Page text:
I don’t know about you, but I am a beginner when it comes to currency trading. The potential to make money trading currencies seems great, but if you’ve never done it before, there are probably some things you should know.
First, I was surprised to learn that foreign exchange (FX) trading does not take place on a regulated exchange like the New York Stock Exchange (NYSE), the National Association of Securities Dealers Automated Quotations (NASDQ) or the Chicago Board of Options Exchange (CBOE) that we are all familiar with. Instead, currencies are traded based on credit agreements between the parties.
“Hmm,” you say: “What if I have a problem with a transaction? Who can I turn to for help?” And those are certainly, very good questions. There must be some mechanism that individual investors can rely on, and there is. Reputable U.S. retail dealers in foreign exchange belong to the National Futures Association (NFA). As NFA members, the dealers are required to agree to binding arbitration in the event of a dispute. And now, with new legislation passed in 2008, the U.S. Commodities Futures Trading Commission (CFTC) has jurisdiction to enforce rules. So, if you make sure to trade through an NFA member firm, you’ll have some recourse if you run into a problem.
Before the internet, foreign exchange was primarily traded by financial institutions, large companies and sophisticated investors. Multi-national corporations still comprise a large part of the market as they move funds between currencies to cover payroll, and buy raw materials and services globally.
Today, the foreign exchange market is one of the most liquid markets in the world and many individual investors are finding profitable opportunities. Trades are made 24 hours a day, from Sunday at 5 p.m. Eastern Standard Time through to 4 p.m. Eastern Standard time on Friday.
I’ve looked at foreign exchange quotes and I wasn’t quite sure what I was looking at. I found out that foreign exchange prices are generally quoted to the fourth decimal point (1 euro=$1.4291). The exception is the Japanese Yen which is quoted to the second decimal point (1 dollar=84.99 yen). All trades are settled on a net basis, and most retail brokers will automatically translate any foreign currency profit or loss resulting from trades into the denomination of your account. So, if you’re like me and have a U.S. dollar account, you’re going to see dollar profits or losses applied to your account.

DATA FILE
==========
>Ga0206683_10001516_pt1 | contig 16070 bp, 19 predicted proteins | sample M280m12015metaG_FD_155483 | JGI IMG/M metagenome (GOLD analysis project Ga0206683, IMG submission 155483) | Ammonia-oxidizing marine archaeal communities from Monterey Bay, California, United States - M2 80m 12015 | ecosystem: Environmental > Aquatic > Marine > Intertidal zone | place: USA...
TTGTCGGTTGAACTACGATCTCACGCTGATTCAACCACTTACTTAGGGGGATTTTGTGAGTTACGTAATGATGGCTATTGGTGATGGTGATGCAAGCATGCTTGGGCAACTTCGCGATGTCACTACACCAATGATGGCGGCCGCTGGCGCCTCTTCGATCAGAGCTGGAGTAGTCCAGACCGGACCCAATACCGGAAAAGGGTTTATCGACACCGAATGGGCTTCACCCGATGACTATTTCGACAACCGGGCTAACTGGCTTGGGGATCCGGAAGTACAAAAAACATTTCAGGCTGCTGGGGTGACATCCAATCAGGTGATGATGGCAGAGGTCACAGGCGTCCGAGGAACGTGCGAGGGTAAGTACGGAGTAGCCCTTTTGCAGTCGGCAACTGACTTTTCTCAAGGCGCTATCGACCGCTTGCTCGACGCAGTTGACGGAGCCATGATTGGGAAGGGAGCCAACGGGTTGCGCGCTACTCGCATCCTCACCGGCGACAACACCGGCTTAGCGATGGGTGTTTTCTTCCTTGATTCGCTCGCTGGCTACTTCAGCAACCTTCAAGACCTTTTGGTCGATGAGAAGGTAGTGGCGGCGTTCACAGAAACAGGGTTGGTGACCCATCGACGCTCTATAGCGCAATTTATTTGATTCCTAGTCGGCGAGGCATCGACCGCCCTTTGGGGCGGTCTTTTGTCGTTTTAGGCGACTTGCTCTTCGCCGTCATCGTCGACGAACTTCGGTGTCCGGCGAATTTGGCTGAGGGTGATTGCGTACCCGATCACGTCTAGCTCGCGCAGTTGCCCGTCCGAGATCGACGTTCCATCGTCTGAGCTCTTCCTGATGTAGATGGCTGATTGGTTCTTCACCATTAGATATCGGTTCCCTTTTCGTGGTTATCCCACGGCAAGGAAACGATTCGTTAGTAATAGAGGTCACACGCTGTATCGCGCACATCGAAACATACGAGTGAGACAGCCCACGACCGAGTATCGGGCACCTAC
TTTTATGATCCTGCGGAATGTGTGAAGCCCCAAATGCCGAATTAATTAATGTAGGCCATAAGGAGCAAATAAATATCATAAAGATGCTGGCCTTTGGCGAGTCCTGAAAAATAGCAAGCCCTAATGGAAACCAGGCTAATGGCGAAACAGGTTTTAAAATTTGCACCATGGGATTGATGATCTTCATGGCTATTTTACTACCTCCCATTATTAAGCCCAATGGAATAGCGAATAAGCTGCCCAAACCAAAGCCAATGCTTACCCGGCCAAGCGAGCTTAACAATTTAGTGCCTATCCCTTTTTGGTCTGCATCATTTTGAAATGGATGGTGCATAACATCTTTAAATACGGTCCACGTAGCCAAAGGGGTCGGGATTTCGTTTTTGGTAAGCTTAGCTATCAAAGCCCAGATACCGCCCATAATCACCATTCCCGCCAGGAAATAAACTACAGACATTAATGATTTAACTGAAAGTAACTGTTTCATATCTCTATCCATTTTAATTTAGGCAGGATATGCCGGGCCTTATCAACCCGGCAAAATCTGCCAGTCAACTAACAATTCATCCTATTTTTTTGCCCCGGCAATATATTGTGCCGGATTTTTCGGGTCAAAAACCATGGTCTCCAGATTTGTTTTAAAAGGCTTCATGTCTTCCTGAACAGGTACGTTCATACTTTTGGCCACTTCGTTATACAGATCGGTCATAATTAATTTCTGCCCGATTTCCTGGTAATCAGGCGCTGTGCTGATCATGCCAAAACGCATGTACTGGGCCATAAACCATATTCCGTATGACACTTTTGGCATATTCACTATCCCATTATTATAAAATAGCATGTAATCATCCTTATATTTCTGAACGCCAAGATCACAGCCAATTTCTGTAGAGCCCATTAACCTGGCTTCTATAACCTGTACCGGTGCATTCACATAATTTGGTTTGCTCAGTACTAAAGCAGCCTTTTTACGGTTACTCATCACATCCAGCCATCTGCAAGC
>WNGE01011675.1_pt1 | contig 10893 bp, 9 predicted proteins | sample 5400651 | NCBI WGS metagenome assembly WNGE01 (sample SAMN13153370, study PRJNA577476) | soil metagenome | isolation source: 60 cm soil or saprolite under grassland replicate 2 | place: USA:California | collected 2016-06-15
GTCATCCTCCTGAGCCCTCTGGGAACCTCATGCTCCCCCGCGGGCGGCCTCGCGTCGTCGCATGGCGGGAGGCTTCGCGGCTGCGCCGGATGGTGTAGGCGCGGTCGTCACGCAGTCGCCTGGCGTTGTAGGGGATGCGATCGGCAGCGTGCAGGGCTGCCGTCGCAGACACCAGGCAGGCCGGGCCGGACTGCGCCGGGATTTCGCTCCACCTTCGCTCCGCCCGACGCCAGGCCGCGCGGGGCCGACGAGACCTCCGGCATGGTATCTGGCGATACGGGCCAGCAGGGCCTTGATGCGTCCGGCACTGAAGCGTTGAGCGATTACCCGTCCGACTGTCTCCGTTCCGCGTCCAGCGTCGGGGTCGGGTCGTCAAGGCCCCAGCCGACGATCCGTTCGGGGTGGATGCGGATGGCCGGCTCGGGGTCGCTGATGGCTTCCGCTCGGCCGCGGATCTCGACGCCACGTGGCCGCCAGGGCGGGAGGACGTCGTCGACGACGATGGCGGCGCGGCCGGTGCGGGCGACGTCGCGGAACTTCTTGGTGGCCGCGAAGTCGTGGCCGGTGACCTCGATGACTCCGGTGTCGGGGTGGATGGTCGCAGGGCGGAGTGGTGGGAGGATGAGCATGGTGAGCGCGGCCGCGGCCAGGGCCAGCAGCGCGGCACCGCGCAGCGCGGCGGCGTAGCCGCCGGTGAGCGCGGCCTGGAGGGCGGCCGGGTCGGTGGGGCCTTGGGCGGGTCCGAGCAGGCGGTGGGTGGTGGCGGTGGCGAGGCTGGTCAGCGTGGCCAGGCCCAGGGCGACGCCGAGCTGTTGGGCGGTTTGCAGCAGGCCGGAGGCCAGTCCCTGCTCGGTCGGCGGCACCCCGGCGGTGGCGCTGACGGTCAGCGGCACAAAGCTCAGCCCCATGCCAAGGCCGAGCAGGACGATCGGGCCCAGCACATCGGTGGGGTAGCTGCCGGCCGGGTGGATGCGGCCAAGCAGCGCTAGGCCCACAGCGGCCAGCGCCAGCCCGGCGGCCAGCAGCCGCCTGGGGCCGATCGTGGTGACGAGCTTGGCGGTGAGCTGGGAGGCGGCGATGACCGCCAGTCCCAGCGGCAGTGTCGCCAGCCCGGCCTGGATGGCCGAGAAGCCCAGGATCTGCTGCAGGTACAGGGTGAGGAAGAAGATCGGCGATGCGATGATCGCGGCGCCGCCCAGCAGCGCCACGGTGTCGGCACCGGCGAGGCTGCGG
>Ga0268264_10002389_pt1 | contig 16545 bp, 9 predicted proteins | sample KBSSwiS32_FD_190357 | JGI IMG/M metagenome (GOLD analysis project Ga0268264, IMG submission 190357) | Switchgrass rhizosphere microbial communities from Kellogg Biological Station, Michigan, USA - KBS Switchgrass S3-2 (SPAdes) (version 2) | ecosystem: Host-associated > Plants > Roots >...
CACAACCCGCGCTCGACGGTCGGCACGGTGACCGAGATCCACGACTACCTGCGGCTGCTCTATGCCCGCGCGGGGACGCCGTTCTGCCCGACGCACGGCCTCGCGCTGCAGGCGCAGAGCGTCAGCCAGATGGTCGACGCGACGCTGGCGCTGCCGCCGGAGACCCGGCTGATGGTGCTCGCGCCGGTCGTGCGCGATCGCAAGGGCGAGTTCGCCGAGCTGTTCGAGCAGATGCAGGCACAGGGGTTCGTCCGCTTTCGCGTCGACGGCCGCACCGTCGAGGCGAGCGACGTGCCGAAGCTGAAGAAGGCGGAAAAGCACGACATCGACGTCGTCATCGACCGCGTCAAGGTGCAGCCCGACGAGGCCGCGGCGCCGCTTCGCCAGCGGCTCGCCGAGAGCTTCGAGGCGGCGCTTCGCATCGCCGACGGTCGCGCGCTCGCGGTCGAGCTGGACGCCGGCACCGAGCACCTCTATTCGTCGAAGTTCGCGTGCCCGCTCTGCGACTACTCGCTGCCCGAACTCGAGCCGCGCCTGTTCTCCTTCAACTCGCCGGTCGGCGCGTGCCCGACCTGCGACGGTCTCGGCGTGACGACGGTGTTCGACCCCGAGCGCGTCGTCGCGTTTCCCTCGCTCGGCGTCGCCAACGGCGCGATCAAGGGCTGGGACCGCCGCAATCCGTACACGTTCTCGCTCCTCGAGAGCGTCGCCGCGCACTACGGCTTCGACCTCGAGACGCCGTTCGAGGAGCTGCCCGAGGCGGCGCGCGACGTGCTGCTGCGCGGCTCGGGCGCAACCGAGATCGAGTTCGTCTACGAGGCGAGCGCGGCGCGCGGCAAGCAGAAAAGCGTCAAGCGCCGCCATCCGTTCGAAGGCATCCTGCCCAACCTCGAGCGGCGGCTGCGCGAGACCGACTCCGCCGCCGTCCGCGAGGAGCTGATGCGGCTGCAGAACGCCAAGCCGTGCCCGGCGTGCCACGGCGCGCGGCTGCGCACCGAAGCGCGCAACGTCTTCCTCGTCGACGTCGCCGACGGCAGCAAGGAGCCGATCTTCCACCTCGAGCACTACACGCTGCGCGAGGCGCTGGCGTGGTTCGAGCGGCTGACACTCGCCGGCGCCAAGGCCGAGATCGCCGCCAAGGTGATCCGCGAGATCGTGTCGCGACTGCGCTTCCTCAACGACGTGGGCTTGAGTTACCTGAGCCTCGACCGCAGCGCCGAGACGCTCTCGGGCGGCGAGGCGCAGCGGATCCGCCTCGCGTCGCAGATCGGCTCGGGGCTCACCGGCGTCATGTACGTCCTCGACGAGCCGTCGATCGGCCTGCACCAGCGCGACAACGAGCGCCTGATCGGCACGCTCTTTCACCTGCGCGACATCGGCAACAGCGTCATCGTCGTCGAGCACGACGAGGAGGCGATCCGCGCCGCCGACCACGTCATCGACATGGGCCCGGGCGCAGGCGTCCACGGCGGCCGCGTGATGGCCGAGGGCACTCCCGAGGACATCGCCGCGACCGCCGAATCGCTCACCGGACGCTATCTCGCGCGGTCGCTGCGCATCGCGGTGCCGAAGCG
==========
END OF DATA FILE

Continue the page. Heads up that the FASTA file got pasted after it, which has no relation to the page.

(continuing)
And here’s something else you need to know: Currencies trade in pairs. Trades consist of the simultaneous purchase of one currency with the sale of another. It’s a lot different than trading stock because you have to think about both sides of the transaction in relation to each other. For instance, you would buy a currency only if you expect it to increase in value compared to its paired currency. Once you’ve made a trade purchasing or selling a currency pair, you have an open position until you complete an equivalent opposite transaction to close the position. You will not lock in your profit or loss until the position is closed.
There are numerous currency pairs that are traded. The four most actively traded pairs are:
- EUR/USD (Euro/U.S. Dollar)
- GBP/USD (British Pound/U.S. Dollar)
- USD/CHF (U.S. Dollar/Swiss Franc)
This is not as confusing as it looks. The first currency in the pair is the base currency and the second is called the counter currency (also called the quote currency). When U.S. Dollars are the base currency (i.e., USD/JPY), a price quote tells you what one U.S. Dollar is worth in the other currency.
And if you’re used to trading stock, you’re used to paying commissions to your broker. But in the FX market, foreign exchange firms are dealers (not brokers) and they act as principals in the transaction. That means that instead of charging commission, dealers actually act as the counterparty in a trade. By doing that, the dealer is exposed to market risk and they make money on the difference between the bid price and the asking price which is called the spread. In other words, you can’t buy at the bid price or sell at the asking price; you have to transact above or below those levels so the dealer firm will pick up the price differential. That’s how they make money instead of charging commission. And for you, the investor, to make money, you first have to recover that cost.
Now, I know a little bit more about currency trading, and I hope you do too. But what I know is definitely not enough to make me comfortable trading independently. I bet you feel the same way. I’ll continue to pass along information about currency trading as I learn. Unfortunately, I’m afraid I’ll miss some great opportunities in the market while I’m learning, and I don’t want to do that.
There is an answer for folks like us. Bryan Rich, Weiss Research currency analyst, has a wealth of knowledge, great insight and he spends a lot of time doing in-depth analysis of the currency markets. Moreover, he shows you ways to participate in currency moves with new, innovative exchange traded funds (ETFs). These ETFs track global currencies and trade just like a stock in your normal stock brokerage account.
I’m going to check out Bryan’s World Currency Trader so I can get in on the action, while I’m learning. You might want to consider that too!